Finding information online is easy. You go to a search engine, type in what you are looking for and with a few mouse clicks you have an answer...most of the time. Teaching kids how to search is easy. Teaching them how to do quailty search is a bit of a challenge but not impossible. When I was in the classroom, one of the hardest things to teach was organizing information found on the web in such a way that it was easy to see and garnish what was needed.
One June 3, Google unveiled, quietly, what they say is the next "big-thing" in search. Google Squared changes the way you look at information on the web. But what is it? Why is it so good and why do I think it will change the way students conduct research online.
First, Google Squared is a search engine. It works just like the regular ol' Google Search you turn to. Type in a search term and you are presented with results. What is different is how the results are presented and what you can do with the data.
For this review I am going to use the search term "British Prime Ministers." When you do a regular Google Search you get what you expect, several sites that contains lists of British PM's. Students would then have to work through each of the links, trying to find the information, not knowing how that information is going to be organized on each resulting page.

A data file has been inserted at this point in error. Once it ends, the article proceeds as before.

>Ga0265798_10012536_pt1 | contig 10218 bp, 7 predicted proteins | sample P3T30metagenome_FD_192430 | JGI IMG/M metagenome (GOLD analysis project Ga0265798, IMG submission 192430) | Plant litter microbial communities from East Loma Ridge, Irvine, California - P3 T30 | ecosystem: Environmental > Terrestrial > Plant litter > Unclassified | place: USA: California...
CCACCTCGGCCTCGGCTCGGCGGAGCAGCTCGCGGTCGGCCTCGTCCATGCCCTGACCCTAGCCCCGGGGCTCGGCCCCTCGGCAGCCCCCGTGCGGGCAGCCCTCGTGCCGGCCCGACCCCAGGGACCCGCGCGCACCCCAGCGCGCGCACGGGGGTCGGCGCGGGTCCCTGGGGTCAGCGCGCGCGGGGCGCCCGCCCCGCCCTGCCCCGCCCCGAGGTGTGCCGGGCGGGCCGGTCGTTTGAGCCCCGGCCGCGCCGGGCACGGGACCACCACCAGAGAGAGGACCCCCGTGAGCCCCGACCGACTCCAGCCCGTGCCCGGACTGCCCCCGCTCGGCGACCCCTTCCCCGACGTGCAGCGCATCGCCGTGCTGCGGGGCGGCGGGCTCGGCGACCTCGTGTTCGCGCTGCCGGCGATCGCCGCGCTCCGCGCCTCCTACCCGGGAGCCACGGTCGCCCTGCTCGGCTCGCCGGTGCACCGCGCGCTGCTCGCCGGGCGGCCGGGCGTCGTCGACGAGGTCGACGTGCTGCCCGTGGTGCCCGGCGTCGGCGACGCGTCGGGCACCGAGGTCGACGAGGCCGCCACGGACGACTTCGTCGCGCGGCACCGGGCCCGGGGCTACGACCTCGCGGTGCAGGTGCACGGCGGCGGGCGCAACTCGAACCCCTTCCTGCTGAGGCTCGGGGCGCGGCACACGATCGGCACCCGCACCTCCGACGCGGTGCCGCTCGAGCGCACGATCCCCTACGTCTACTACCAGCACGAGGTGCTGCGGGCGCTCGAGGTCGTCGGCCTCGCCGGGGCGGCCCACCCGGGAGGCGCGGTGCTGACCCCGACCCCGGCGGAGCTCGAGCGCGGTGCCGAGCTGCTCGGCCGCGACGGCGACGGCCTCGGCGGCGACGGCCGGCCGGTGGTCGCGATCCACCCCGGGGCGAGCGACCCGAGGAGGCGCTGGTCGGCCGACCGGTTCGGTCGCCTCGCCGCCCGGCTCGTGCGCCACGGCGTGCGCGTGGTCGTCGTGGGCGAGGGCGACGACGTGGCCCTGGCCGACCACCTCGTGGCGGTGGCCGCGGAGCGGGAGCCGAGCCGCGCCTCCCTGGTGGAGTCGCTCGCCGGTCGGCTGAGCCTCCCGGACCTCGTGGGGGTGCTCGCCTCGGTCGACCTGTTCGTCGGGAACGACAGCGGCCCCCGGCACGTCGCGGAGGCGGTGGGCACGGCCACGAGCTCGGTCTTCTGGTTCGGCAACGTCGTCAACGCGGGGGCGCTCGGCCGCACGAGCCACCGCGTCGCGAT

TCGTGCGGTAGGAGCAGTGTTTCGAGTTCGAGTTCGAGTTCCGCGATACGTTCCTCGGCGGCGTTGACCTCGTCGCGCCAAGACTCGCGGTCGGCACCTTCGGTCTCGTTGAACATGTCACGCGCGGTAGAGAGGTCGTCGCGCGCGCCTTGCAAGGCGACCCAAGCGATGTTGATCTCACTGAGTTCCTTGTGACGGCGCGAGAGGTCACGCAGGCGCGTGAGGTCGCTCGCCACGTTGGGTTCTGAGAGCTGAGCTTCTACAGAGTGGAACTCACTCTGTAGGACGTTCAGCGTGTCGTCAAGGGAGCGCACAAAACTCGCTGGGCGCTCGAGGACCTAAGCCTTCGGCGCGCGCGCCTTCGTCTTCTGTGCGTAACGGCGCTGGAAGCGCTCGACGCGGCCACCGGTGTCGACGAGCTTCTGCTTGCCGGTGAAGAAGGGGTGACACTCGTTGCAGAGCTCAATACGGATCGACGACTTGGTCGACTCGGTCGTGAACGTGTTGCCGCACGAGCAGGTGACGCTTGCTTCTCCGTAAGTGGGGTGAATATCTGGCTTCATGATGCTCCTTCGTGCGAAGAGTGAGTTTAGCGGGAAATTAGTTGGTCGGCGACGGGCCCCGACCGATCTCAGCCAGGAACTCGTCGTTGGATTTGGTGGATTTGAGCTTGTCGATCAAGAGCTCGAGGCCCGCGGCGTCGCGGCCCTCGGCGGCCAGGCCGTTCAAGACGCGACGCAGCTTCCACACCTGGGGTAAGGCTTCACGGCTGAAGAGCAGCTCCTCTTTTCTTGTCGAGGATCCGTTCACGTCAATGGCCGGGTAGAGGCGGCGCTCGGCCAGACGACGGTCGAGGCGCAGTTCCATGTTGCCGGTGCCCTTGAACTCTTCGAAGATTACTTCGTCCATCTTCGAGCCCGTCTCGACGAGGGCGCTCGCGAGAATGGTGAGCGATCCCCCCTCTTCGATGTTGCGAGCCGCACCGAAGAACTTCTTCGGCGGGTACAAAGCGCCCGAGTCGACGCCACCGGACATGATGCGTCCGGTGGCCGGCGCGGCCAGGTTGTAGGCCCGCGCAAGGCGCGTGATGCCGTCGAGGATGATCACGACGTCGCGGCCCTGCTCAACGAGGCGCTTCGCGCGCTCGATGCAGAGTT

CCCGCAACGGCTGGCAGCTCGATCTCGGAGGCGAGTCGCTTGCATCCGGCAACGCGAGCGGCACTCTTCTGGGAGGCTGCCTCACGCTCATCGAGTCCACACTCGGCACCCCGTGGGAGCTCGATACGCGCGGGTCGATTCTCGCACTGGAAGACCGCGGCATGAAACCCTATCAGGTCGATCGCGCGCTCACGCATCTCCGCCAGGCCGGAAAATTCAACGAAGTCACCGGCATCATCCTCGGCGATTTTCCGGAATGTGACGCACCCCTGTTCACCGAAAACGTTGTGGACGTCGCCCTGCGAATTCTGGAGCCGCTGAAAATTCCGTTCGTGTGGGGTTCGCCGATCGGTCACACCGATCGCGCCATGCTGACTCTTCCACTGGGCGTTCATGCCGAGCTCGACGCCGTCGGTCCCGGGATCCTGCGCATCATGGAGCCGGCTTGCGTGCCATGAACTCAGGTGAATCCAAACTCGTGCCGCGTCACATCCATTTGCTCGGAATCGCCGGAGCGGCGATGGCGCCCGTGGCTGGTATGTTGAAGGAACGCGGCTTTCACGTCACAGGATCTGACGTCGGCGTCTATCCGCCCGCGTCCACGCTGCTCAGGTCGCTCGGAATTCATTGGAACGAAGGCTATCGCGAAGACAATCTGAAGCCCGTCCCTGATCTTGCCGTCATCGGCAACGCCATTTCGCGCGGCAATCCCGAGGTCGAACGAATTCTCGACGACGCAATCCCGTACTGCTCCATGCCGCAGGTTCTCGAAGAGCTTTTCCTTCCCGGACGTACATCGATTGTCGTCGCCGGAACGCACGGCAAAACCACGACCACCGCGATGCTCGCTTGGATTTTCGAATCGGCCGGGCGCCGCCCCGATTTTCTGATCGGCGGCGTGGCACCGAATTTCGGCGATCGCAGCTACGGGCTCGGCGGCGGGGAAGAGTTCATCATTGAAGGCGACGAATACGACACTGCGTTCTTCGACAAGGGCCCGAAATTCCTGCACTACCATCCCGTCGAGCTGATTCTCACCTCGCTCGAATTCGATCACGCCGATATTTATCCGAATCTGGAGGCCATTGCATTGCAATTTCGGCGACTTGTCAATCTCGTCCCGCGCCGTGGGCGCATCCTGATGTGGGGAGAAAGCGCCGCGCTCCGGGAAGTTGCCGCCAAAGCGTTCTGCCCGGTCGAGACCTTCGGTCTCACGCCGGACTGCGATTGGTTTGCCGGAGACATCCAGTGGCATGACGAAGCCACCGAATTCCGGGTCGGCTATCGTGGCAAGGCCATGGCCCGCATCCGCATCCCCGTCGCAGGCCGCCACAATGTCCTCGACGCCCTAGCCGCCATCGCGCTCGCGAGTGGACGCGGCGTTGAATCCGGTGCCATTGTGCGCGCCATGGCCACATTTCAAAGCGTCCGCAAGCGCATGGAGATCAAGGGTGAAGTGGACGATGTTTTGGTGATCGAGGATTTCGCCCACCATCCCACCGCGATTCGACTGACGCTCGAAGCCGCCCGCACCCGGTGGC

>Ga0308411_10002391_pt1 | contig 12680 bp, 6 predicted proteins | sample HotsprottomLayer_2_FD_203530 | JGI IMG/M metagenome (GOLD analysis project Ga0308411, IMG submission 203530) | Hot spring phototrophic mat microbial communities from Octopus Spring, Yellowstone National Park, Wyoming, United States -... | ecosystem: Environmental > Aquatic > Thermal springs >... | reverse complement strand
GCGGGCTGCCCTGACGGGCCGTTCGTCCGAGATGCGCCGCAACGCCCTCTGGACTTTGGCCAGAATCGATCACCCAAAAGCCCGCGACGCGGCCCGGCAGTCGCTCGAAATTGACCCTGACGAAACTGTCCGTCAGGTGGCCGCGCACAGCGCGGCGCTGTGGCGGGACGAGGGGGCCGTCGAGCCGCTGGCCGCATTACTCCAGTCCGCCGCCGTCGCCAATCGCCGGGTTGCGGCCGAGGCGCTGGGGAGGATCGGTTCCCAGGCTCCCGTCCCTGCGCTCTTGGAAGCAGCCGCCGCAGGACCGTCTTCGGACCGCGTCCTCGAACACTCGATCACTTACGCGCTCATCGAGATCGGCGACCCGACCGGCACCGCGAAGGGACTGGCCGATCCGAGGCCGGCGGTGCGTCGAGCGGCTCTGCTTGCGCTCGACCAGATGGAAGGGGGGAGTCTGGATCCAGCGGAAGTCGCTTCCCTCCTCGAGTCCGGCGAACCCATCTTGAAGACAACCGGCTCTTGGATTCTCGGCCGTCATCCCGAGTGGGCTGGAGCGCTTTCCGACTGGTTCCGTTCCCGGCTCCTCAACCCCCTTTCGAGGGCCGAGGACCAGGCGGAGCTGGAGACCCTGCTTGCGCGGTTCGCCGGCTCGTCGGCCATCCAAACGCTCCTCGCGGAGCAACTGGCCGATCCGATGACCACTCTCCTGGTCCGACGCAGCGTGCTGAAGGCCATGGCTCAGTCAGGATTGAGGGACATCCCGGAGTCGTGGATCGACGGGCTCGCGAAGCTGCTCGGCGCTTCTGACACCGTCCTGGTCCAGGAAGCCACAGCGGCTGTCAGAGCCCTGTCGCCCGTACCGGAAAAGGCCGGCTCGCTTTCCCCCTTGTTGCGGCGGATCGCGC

With Google Squared the search results are presented in a table. Results are organized horizontally with several pieces of information (or what Google calls Attributes.) In the case of the British PM's you get the name, picture, description, date of birth, religion and who they were proceeded by. All of the results in each of those columns comes from different places on the web, organized in the Squares. You can check the information for each Result and Attribute but clicking the link in the Square. (Remember, its always a good idea to double check where the information is coming from.)
So how could this be of benefit for students. Lets say I want my students to research British PM's and I don't want them to know the religion, rather, I want them to know the date of death and political party. Again, these could all be separate searches on multiple pages, taking lots of time. In the Square you can designate what Attributes you want displayed. There are suggestions for Attributes or you can type your own. In the case of date of death, that is a suggestion. However, political party is not. So I type it in and am presented with the political parties for all the British PM's.
Do you not like one of the search results, or do not need one of the search results? Press the X and it goes away. So basically your search results are customized for your needs or what you want your students need.
These are just some examples of how you could use Google Squared. Remember, this product is still a baby, so there are going to be mistakes or search results that just don't fit. But I am sure, just as other Google products, it will get better. So, head on over to Google Squared and give it a try!